Tuesday, January 2, 2018

Ten times an elite defenceman was traded in his prime

If you’re the sort of fan who enjoys a good trade rumour, these days it’s all about the blue line.

That’s not all that unusual – in today’s NHL, it always feels like just about everyone needs help on defence. But for a change, we’re not just talking about depth pieces or short-term rentals. Instead, it’s some of the biggest names in the sport who are rumoured to potentially be available. In Ottawa, there’s been talk that Erik Karlsson could move at some point before he hits free agency in 2019. Arizona is facing a similar dilemma with Oliver Ekman-Larsson. And the slumping Penguins are now reported to at least be considering a move involving Kris Letang.

That’s not to say that any of those trades will happen, of course. But it’s rare to even see names of this magnitude show up in discussions at all. After all, as we’re so often told, nobody trades elite defencemen in their prime in this league.

Or do they? It turns out, trades involving top defencemen have been more common than you might think.

So today, let’s crack open the history books for a look at some of the times in NHL history that an elite defenceman was traded in his prime. We’re looking for guys who were established stars, which we’ll define as already having at least one post-season all-star pick or multiple top-five Norris finishes in their career. We also want players who were still relatively young, which we’ll say means they were 32 or younger. That rules out guys who were traded later in their career, like Brian Leetch and Ray Bourque, as well as some who blossomed into top-tier stars after they were traded, like Ryan McDonagh and Brent Burns. But it still leaves us with a surprisingly long list of candidates.

Here are 10 times in the last 30 years than an elite defenceman was traded in his prime, and what those deals might teach us about what to expect from today’s rumoured moves.

Paul Coffey

The trade: We have plenty of trades to choose from with Coffey, who was traded seven times. We’ll go with his first, the 1987 deal that saw the Oilers send him along with Dave Hunter and Wayne Van Dorp to Pittsburgh for Craig Simpson, Dave Hannan, Moe Mantha and prospect Chris Joseph.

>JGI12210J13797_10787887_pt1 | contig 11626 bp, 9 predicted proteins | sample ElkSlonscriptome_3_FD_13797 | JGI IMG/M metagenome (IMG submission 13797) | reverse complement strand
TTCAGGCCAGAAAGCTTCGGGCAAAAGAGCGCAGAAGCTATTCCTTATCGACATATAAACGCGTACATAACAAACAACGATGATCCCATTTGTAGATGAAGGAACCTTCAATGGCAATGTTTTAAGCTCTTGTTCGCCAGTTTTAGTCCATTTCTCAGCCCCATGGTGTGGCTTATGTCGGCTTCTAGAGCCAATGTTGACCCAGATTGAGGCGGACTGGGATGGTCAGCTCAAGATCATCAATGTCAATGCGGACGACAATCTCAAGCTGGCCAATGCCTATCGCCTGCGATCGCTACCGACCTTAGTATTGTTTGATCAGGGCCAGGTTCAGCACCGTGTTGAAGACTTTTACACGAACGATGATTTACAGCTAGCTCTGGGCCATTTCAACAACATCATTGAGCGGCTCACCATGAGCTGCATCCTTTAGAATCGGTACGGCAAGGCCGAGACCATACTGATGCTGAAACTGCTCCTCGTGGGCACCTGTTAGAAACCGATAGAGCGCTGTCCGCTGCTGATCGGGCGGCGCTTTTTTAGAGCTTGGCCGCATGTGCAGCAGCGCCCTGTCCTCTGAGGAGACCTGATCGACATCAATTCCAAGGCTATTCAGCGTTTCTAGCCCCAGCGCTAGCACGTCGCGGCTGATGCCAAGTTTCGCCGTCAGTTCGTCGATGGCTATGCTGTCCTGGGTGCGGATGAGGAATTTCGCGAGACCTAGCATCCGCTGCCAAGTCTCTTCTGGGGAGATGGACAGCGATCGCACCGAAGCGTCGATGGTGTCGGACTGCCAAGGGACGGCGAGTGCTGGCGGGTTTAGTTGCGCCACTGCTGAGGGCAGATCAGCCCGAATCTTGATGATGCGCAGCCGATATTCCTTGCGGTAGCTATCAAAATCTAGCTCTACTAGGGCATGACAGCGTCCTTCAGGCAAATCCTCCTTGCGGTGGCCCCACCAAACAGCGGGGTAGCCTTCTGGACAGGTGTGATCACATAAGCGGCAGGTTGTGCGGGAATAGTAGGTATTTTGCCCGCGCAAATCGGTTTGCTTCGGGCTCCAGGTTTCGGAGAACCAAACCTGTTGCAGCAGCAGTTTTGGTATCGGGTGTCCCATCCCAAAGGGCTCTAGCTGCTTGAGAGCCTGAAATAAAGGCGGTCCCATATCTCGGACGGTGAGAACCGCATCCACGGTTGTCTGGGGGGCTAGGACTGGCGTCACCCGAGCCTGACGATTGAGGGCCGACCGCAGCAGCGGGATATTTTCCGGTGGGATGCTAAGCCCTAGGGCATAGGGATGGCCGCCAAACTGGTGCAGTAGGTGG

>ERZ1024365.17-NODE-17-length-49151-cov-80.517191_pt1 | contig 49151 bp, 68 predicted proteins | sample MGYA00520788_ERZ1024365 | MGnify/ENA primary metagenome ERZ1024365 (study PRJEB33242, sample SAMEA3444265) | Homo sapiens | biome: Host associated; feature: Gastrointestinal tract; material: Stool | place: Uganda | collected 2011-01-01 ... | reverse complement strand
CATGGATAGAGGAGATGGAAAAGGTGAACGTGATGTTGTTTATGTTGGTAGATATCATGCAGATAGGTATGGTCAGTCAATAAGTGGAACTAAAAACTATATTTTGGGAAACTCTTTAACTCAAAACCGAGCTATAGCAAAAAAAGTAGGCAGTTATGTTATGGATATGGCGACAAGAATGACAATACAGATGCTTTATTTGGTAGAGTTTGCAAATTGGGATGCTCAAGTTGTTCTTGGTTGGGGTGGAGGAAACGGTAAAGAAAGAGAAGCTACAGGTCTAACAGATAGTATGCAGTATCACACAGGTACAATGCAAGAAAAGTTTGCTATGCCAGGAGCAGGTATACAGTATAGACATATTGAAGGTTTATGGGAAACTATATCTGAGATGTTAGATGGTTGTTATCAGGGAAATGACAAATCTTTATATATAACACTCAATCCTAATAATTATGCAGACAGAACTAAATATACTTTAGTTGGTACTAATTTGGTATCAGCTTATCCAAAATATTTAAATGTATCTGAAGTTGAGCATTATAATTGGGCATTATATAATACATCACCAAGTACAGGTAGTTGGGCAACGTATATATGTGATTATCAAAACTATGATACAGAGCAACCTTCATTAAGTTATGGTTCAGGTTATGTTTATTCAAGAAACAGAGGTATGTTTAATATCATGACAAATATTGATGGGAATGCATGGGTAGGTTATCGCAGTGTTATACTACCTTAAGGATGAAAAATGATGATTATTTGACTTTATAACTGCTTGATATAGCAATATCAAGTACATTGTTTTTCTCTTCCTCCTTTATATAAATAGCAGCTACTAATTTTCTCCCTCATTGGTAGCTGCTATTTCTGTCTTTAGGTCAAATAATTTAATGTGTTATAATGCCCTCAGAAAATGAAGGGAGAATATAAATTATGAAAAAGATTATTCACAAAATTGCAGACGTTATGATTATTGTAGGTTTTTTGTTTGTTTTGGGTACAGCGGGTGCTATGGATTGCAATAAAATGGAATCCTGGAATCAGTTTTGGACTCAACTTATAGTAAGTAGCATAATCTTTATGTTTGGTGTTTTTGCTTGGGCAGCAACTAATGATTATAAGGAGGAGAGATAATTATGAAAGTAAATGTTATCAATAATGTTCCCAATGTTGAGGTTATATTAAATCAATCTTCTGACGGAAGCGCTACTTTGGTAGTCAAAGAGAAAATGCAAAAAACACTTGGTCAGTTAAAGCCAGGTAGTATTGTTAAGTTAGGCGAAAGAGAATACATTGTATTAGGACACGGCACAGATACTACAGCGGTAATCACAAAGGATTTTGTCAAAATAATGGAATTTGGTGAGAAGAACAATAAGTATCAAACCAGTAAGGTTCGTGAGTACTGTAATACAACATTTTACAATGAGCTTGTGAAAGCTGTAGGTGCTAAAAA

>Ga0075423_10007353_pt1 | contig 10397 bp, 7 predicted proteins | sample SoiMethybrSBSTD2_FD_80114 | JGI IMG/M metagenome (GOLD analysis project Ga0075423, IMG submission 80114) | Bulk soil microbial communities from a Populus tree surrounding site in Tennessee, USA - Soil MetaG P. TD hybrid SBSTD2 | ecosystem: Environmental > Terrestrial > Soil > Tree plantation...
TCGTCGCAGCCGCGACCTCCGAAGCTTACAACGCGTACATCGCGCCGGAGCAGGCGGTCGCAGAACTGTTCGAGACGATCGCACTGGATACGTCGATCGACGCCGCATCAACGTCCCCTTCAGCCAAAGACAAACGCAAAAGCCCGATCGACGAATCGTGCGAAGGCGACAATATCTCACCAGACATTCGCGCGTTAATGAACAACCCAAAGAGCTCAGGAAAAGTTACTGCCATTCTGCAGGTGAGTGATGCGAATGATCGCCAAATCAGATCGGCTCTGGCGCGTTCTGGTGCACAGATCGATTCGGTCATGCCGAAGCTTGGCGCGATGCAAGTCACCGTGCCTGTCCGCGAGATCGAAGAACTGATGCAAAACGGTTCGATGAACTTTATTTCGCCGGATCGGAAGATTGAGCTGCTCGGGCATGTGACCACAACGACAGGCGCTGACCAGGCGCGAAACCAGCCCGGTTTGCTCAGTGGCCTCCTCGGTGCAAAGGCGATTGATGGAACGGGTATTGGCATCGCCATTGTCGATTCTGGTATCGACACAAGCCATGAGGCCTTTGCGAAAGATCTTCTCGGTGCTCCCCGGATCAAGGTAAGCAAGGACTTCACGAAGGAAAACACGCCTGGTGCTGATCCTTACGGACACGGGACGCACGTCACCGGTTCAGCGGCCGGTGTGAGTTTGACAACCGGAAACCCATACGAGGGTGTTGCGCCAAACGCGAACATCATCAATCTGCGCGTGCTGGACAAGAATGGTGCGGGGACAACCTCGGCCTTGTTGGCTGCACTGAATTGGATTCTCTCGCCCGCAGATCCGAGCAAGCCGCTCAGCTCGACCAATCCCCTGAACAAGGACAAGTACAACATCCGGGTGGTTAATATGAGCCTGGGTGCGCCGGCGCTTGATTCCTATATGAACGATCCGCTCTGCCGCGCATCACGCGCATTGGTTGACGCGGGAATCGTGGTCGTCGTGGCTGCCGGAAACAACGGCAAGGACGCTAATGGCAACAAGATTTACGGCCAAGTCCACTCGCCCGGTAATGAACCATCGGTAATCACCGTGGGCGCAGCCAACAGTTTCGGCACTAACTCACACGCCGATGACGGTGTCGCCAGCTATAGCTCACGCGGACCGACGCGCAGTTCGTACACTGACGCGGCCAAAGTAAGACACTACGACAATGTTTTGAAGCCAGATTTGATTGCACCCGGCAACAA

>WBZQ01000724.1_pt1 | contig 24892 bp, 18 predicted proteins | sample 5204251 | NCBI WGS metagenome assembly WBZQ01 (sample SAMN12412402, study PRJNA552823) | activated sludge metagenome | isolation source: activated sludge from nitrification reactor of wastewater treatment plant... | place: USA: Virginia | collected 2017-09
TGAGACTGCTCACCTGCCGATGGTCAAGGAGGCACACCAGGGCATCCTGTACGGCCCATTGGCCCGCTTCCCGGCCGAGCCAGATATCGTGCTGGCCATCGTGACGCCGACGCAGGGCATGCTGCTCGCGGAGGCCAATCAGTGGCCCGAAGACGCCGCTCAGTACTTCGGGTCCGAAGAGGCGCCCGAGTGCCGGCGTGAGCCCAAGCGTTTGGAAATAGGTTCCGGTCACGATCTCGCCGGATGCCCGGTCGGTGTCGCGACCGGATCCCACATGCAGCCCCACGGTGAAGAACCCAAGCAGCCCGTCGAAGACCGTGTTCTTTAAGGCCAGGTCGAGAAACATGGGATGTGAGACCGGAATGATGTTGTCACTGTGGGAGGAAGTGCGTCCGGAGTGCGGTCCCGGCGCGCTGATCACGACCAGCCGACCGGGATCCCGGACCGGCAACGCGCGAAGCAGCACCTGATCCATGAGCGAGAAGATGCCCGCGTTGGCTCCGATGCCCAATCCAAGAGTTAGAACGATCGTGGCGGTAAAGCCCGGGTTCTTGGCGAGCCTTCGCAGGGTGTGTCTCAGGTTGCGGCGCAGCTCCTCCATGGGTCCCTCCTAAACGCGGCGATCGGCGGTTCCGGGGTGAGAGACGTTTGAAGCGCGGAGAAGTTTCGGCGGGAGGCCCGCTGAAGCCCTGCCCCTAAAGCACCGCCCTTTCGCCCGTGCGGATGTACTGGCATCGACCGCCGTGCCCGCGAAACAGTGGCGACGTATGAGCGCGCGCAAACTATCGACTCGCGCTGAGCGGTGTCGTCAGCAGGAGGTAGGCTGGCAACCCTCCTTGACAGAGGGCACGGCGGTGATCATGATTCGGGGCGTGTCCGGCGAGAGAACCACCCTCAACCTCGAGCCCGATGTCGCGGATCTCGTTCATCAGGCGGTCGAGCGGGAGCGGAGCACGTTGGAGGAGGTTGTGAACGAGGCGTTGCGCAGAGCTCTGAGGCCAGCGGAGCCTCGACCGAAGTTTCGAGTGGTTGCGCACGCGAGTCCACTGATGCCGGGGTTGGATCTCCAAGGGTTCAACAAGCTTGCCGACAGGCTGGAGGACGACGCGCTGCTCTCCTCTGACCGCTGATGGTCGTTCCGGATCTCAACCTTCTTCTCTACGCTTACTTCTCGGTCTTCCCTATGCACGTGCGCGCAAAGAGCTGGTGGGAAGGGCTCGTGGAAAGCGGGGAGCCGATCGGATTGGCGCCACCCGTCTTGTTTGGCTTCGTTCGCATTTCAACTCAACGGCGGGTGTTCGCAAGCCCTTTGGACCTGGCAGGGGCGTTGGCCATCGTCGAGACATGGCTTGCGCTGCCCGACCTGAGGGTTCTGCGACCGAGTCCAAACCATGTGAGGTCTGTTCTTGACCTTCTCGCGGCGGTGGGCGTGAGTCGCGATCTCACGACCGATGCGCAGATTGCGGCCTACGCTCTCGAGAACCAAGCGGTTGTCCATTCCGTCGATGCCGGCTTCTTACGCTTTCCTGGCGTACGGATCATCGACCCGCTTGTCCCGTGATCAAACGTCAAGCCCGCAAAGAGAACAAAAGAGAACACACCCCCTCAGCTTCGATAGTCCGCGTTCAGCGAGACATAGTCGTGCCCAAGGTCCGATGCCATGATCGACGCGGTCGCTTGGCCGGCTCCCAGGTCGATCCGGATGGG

The reason: Coffey was a two-time Norris winner at the age of 26 and had been a key part of three Edmonton championships, but by the start of the 1987-88 season he was holding out in a contract dispute. The Oilers made him wait until November as they worked to get a top asset back; they found one in Simpson, a 21-year-old who’d been the first-overall pick two years earlier.

The result: This trade allowed Simpson to become the first player to ever score 50 goals in a season split between two teams. But over time, Coffey had the greater impact, including three 90-point seasons, and he helped the Penguins win their first Stanley Cup.

The lesson: Sometimes, your hand is forced and you just have to bite the bullet and do the best you can. Under the circumstances, the Oilers did OK on this deal.

Rob Blake

The trade: In February 2001, the Kings sent Blake and Steve Reinprecht to Colorado for Adam Deadmarsh, Aaron Miller, a player to be named later and two first-round picks.

The reason: Blake was a pending UFA and wanted big money, so Kings ownership decided to move him even though the team was contending for a playoff spot.

The result: The deal worked out great for the Avs, who won the Cup that year and then re-signed Blake for five more seasons. The Kings didn’t get much from the deal – Deadmarsh had his career cut short by injuries and the picks turned into Dave Steckel and Brian Boyle – but did get Blake back for a few years at the end of his career.

The lesson: When a Norris-calibre player becomes available, sometimes going all-in pays off. The Avalanche had already traded for Bourque the year before, so they were firmly in all-or-nothing mode. They ended up with “all”, and have a banner to show for it. Remember that when contenders start to hem and haw about the asking price for Karlsson or Ekman-Larsson being too high.

>> Read the full post at Sportsnet

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